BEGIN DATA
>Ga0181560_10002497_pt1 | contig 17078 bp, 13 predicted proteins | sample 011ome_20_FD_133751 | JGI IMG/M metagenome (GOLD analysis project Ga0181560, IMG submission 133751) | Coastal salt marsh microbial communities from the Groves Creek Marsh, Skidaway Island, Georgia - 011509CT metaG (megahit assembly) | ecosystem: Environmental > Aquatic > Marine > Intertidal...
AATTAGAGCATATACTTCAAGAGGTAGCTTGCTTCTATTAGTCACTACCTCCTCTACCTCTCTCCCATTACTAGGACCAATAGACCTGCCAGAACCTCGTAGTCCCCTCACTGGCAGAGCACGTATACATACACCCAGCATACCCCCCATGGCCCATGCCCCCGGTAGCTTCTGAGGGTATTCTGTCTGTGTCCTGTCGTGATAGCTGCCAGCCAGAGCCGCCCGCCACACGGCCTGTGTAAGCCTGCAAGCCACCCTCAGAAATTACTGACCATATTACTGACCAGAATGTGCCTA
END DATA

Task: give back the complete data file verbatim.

>Ga0181560_10002497_pt1 | contig 17078 bp, 13 predicted proteins | sample 011ome_20_FD_133751 | JGI IMG/M metagenome (GOLD analysis project Ga0181560, IMG submission 133751) | Coastal salt marsh microbial communities from the Groves Creek Marsh, Skidaway Island, Georgia - 011509CT metaG (megahit assembly) | ecosystem: Environmental > Aquatic > Marine > Intertidal...
AATTAGAGCATATACTTCAAGAGGTAGCTTGCTTCTATTAGTCACTACCTCCTCTACCTCTCTCCCATTACTAGGACCAATAGACCTGCCAGAACCTCGTAGTCCCCTCACTGGCAGAGCACGTATACATACACCCAGCATACCCCCCATGGCCCATGCCCCCGGTAGCTTCTGAGGGTATTCTGTCTGTGTCCTGTCGTGATAGCTGCCAGCCAGAGCCGCCCGCCACACGGCCTGTGTAAGCCTGCAAGCCACCCTCAGAAATTACTGACCATATTACTGACCAGAATGTGCCTA